“iD” by Madeline Ashby

I received a copy of iD by Madeline Ashby from the publishers in exchange for an honest review.  The first book in the series, vN, was one of my favorite books that I’ve read all year.  The plot of vN features the story of Amy, a self-replicating robot whose failsafe fails.  This means that she is in the relatively unique position of being a robot capable of harming humans.

iD is the story of Amy’s boyfriend Javier.  Unlike Amy, Javier’s failsafe is still intact.  This means that he is vulnerable to manipulation and can be forced to do terrible things against his will.  This has some obvious implications (including sexual), but it also carries painful consequences for his personal life.  When Amy’s island is destroyed, Javier alone must pick up the pieces, but how can he when his own decisions are vulnerable to the machinations of others?

The sexual themes in Javier’s story were much more prominent than in Amy’s story.  Javier finds himself in a love/hate relationship with humans.  While he hates many of the actions he is forced to take, he also feels a deep loving connection to the humans that is imposed on him by his failsafe.  This conflict is particularly pronounced as he sleeps with various humans to achieve his goals.  It’s kind of like a biologically programmed Stockholm Syndrome that no amount of therapy can get rid of, and it’s painful at times to watch, even more so because Javier feels a chasm between himself and Amy because she’s never had those experiences and doesn’t want to know that part of him.

As with vN, I was blown away by this novel.  Madeline Ashby makes you think hard about the nature of freedom and oppression.  As Andrea at The Little Red Reviewer noted when describing the book, iD is a much harder story to read.  I think that the book’s darkness makes it even more powerful.  I’d highly recommend it.

Categories: Fiction, Sci Fi | Tags: , , , , , , | Leave a comment

“Choose Your Weapon” by Sarah Rodriguez Pratt

I’ve been following Sarah Rodriguez Pratt’s blog, That’s a Girl’s Car, for a long time now, and when she contacted me about reviewing her book, I was thrilled to accept.

Choose Your Weapon, the first book in the Helen of Hollingsworth Trilogy, is the story of a dragon-slaying high school girl trying to find her identity.

As a child, Helen loved the Glorious Dragonfighter books.  She also knew something that most people did not.  The world of Erwingdon isn’t just a fantasy, and people from our own world travel there in their sleep to help fight dragons.  Recruiting warriors from our world is better, of course, because if someone dies in Erwingdon, they only die there, and not in real life.  Helen was supposed to join the ranks of the warriors and become a Dragonfighter, but then one night, all communication with Erwingdon stopped.  Years pass, and Helen loses touch with her nerdy interests because she sees them as incompatible with having a social life in high school.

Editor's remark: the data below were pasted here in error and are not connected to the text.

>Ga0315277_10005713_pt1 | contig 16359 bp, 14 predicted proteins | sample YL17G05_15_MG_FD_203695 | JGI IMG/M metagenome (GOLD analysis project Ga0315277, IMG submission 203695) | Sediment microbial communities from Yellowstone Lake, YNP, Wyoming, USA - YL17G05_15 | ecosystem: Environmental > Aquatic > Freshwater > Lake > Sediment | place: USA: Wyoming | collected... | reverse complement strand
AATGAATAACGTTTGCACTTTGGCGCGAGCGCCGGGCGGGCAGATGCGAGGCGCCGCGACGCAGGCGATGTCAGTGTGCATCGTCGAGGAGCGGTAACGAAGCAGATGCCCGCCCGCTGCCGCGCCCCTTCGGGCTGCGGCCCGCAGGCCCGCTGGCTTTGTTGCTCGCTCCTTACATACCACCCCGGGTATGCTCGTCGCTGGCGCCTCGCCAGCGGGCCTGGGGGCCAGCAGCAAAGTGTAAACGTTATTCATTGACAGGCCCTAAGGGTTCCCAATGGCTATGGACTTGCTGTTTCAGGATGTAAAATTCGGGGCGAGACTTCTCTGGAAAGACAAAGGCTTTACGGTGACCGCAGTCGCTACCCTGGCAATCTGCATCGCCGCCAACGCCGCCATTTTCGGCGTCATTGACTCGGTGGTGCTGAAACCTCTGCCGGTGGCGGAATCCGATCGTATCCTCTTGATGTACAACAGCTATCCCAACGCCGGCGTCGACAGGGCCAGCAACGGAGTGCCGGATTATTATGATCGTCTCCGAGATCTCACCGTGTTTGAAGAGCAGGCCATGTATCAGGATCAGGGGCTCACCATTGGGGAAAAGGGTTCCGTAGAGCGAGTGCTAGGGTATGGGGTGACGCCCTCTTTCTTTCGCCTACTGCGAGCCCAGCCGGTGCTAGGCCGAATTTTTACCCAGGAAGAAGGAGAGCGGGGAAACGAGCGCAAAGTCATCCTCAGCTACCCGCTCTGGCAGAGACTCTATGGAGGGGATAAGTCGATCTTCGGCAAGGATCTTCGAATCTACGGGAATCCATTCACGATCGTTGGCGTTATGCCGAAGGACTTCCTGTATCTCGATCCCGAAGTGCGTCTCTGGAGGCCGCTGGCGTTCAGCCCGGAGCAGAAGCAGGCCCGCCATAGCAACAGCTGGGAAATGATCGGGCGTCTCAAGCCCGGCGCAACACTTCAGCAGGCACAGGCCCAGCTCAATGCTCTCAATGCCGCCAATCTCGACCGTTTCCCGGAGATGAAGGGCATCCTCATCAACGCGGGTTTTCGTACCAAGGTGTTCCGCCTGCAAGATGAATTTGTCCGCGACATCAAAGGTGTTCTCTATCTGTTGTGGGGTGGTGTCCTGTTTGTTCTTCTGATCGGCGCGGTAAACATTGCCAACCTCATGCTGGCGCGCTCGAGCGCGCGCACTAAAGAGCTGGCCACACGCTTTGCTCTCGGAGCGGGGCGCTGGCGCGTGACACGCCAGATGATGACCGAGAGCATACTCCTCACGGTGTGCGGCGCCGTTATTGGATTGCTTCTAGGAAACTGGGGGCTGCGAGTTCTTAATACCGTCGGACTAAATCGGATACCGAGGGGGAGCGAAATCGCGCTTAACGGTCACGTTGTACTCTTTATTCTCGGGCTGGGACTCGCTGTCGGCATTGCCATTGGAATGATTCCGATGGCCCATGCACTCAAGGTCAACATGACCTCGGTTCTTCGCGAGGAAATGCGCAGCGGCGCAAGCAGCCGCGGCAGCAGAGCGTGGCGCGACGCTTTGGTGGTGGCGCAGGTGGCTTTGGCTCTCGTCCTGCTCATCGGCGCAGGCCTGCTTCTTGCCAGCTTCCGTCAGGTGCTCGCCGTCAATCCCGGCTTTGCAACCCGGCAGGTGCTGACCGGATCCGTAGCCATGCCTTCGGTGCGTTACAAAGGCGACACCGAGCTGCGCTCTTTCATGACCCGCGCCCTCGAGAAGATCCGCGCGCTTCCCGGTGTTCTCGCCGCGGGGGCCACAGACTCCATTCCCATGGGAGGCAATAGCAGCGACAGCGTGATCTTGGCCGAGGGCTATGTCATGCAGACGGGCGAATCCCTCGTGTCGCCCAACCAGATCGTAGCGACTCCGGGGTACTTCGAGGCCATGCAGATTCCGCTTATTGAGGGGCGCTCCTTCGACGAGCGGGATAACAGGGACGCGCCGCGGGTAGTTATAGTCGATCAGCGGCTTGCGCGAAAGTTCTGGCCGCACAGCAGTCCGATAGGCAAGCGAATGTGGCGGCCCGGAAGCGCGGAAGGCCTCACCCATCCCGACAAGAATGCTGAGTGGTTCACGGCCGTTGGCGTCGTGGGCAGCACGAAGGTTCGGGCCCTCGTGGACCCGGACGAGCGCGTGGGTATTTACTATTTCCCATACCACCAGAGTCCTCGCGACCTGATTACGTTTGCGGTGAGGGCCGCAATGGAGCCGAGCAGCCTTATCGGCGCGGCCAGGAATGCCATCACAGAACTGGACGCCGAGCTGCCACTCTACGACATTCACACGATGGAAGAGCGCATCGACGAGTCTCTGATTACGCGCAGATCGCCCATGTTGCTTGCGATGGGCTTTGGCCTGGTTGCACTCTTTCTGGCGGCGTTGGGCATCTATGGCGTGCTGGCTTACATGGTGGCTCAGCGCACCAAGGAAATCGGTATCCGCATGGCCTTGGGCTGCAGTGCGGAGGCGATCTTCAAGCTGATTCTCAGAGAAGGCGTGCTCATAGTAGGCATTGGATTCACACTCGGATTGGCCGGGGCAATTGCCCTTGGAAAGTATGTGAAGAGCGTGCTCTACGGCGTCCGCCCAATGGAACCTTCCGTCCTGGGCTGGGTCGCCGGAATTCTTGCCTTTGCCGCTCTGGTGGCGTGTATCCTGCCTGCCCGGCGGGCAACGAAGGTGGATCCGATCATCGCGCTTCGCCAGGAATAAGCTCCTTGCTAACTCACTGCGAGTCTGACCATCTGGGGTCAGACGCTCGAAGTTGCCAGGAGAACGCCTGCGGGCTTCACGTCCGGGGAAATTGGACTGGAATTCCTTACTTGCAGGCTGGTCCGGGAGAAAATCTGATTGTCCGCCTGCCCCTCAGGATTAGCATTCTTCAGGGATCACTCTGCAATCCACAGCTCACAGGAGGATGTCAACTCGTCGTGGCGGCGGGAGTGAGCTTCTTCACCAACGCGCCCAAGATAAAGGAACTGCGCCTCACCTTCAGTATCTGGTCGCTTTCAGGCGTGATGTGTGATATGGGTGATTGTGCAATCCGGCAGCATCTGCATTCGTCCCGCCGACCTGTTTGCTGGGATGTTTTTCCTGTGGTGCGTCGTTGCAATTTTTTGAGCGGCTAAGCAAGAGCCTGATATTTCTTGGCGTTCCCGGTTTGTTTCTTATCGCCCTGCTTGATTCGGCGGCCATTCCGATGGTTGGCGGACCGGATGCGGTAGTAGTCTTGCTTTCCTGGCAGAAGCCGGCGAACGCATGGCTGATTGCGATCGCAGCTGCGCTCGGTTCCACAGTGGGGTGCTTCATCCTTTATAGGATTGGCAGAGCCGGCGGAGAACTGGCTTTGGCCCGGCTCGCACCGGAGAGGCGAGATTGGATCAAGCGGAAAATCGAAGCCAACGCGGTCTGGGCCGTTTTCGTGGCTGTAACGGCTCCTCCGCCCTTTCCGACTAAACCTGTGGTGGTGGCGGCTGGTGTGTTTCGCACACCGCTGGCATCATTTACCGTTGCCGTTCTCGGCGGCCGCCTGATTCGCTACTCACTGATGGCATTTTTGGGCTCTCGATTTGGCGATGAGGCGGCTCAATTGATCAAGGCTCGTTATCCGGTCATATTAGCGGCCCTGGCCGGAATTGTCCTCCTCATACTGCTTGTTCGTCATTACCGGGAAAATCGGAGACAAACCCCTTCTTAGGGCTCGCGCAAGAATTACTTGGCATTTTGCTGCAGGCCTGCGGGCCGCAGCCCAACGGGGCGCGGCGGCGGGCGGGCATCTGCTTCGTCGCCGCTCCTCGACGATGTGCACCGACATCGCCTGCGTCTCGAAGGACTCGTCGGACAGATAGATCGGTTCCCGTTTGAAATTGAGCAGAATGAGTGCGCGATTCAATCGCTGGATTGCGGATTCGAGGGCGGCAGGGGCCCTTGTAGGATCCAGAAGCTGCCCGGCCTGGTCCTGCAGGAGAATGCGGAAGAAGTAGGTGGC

Out of the blue, Helen is summoned back to Erwingdon.  The land is under threat by powerful dragons, and the people there have again called upon our world for aid.  Helen is grateful to be back, but not so thrilled that her new comrades are people she knows from school.  Helen must discover her own inner strength and learn to get along with her classmates in order to have any hope of saving the world.

Choose Your Weapon is kind of like Narnia for teenagers, but without the whole Jesus-lion-allegory thing.  Helen’s got the same issues a normal teenager does.  She feels like her interests aren’t good enough and that she can’t speak out in classes and still fit in.  She’s got a crush on the head of the academic quiz team, but doesn’t know how to act on it.  She’s also just lost her best friend, who ditched her to hang out with the dance team.  Helen also has problems in Erwingdon.  She’s not particularly athletic, and fighting dragons requires a lot of coordination.  She’s also the only girl.

I liked the fact that Helen was awkward and yet believable.  She’s the kind of teenager that a lot of us remember being, and I was constantly rooting for her as she began to come into her own.  Choose Your Weapon focuses on finding one’s inner strength rather than succumbing to peer pressure and apologizing for being oneself, and that’s an important lesson for teens and grown-ups alike.